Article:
Visual Something, Part 1

The mood not to do anything in particular still continues, though I did take a couple of road trips in the nearby Sahyadri and Konkan region in the recent past. Still, since I don’t feel like writing on anything in particular, I will just share a few pics, that’s all. … On second thoughts, I could write something of a rant about those slick “intelligent” digital cameras they have on market these days. Like a fool, I ended up buying one, last year. It’s an average digital camera: 12 MPx, 4X optical zoom. (The manufacturer hardly matters for the things I am concerned about, but if you must ask, it’s a Sony camera.) I don’t particularly like the results. They could have been much better.

The trouble is with the camera. They pack in so much “intelligence” in a digital camera these days that you end up taking only average-quality photographs all the time—you never quite fail, but you also never quite succeed taking the precise kind of snaps that you wanted.

I mean, I am not a photographer, not even an amateur one. So, I wouldn’t have an issue if they had limited themselves to automatically adjusting, say, the exposure time. But when they begin messing with focus, and that too by automatically selecting and providing you with multiple focus areas (none of which can be selected or eliminated), it really grates on my nerves. When you want to focus on a particular single object (e.g, a flower), everything else (e.g. the nearby leaves) ends up getting the sharpest focus—but not the object you wanted to single out. At other times, there is no such a thing as the thing to focus at, at all. And, sometimes, the camera just ends up losing the sharp contrast of bright light and dark shadows. It’s a freaking egalitarian approach.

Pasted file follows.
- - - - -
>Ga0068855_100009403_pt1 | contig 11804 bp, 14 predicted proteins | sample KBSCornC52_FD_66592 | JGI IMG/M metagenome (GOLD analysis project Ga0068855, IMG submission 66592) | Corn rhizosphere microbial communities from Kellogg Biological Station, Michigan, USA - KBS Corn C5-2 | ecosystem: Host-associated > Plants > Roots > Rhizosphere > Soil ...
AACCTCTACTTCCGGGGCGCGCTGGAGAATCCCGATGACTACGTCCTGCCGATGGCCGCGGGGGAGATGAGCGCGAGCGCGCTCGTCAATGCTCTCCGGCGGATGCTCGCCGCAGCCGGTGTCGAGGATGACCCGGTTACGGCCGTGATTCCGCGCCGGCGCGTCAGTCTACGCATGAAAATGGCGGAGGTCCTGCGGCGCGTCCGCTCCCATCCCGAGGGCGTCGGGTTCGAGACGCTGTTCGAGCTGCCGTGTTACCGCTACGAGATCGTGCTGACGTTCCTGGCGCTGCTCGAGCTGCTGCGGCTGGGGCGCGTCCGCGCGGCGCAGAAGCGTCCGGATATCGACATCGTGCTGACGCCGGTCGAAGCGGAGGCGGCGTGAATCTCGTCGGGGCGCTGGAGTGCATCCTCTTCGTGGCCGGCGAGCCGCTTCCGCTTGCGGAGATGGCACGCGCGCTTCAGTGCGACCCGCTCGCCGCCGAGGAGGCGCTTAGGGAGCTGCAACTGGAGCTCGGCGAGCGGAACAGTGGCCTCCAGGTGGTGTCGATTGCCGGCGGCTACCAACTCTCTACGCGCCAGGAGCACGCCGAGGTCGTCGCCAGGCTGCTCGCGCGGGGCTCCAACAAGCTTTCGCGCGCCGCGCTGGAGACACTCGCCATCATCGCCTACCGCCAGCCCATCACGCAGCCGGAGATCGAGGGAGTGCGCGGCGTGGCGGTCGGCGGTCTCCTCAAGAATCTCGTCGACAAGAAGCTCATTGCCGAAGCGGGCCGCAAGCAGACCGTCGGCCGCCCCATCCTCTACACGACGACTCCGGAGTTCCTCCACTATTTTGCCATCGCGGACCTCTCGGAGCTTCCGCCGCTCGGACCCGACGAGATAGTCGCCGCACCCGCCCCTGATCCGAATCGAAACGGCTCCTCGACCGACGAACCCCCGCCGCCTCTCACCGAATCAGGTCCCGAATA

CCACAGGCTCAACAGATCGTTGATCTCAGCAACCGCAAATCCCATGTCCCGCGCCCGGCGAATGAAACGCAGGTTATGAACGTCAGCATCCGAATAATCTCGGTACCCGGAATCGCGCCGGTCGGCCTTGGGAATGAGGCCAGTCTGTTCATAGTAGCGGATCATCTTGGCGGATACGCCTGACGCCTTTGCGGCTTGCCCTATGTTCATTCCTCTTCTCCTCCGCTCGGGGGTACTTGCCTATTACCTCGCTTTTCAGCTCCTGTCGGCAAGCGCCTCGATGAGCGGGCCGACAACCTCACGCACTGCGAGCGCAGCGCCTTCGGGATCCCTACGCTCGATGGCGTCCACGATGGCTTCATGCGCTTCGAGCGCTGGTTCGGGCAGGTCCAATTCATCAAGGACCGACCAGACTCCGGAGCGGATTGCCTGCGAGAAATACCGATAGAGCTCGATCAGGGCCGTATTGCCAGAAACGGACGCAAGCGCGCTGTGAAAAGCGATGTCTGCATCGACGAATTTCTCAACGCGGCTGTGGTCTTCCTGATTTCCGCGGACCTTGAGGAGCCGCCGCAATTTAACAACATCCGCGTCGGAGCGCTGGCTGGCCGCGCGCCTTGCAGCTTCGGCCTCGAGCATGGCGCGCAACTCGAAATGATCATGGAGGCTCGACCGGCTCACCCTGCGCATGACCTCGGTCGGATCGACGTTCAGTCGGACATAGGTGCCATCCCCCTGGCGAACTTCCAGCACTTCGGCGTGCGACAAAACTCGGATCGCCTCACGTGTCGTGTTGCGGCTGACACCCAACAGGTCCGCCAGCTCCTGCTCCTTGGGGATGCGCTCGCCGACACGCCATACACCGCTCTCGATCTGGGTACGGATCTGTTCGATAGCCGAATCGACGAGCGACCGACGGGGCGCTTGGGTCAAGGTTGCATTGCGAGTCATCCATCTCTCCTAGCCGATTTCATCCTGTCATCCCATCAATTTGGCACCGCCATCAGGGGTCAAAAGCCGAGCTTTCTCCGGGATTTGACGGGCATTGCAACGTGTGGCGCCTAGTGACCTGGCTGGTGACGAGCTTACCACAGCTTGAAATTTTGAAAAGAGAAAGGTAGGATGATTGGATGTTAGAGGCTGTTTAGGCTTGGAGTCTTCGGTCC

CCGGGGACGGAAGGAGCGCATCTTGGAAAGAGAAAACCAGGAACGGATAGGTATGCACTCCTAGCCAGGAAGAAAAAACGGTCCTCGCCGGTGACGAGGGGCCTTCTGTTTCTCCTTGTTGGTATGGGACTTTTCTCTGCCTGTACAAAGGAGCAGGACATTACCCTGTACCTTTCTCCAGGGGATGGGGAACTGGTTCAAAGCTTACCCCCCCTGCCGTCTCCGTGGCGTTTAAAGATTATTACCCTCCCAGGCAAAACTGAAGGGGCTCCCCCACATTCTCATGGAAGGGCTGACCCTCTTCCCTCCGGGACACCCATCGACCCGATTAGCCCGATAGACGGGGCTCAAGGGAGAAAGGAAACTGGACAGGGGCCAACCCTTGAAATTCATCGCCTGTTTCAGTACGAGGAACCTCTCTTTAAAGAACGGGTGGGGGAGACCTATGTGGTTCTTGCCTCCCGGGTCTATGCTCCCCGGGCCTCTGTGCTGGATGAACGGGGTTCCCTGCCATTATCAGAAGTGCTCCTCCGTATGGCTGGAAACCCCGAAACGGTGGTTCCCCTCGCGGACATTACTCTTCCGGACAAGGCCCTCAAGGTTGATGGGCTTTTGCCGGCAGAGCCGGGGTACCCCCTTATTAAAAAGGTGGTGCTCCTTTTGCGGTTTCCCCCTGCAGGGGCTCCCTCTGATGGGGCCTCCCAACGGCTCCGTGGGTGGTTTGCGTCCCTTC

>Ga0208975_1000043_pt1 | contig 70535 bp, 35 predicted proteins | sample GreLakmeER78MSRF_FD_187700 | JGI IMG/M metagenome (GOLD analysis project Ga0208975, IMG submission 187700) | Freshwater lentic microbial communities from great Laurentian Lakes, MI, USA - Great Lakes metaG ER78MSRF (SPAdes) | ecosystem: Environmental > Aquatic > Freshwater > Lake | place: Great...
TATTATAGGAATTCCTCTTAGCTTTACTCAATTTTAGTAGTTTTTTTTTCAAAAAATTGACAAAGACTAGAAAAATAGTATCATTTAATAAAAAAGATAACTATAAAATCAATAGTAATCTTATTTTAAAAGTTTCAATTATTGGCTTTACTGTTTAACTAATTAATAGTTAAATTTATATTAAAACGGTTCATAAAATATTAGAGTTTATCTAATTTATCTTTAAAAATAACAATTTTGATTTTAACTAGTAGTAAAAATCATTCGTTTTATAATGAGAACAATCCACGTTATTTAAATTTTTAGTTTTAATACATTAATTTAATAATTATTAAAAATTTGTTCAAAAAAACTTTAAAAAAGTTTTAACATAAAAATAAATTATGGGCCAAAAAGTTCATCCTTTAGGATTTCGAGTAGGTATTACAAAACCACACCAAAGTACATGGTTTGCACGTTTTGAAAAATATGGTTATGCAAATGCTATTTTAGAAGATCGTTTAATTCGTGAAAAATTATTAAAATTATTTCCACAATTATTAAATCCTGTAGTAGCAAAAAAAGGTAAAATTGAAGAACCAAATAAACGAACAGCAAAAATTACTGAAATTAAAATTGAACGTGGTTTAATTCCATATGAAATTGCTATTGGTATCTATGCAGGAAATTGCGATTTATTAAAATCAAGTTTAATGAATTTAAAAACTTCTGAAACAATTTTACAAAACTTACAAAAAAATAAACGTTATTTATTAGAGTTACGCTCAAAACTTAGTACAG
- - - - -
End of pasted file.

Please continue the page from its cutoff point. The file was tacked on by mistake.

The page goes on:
… And, finally, a word for the optical viewfinder. I would like to see it return. I am old enough that my sense of photo-composition has got developed entirely with the optical viewfinder lense, and I have trouble using the LCD screen—even though it is perfectly WYSIWYG. (Actually not quite—once you click, the snap you actually get has a lot of contrast and color values altered.) The trouble with the LCD screen is when the ambient light is bright—you can’t make out anything well enough. (Making the LCD bright is not an option: apart from making the batteries run down quickly, it also gives you a misleading picture regarding color values, brightness, saturation, contrast, etc.) Another trouble. I just tend to miss “the moment” of the snap. The LCD screen doesn’t quite let me have the feel of being able to take all of the view in, in one shot—my line of sight keeps slipping over the LCD screen from here to there, and I am never quite sure what the right moment to click is. One more point. Using the view lens means holding the camera next to your face, which helps a lot in steadying the shot, too.

All in all, I don’t particularly like the results, and I will see if I can save enough money to buy another camera, a non-LCD screen, optical viewfinder camera (even if a digital one). My solution in the meanwhile is to take as good pics as possible with my camera and then do a bit of GIMPing for changing color values so that the pics become as presentable as possible. However, apart from changing the color values a bit (and scaling), I have not touched (“photo-shopped”) the pics in any other way. The results appear below. “Enjoy” the pics, for whatever worth they are:

For this post, I think I can (and anyway will) skip the usual “A Song I Like” section.


One thought on “Visual Something, Part 1

  1. Ahit,
    I would recommend taking a look at the Cannon Rebel for your next camera. Its is expensive, yes but worth it if you intend taking good photos. I really like all of the photos you have taken but the third one is truly breathtaking. apli maati, aple dongar, apli hirwal Awesome clicks!

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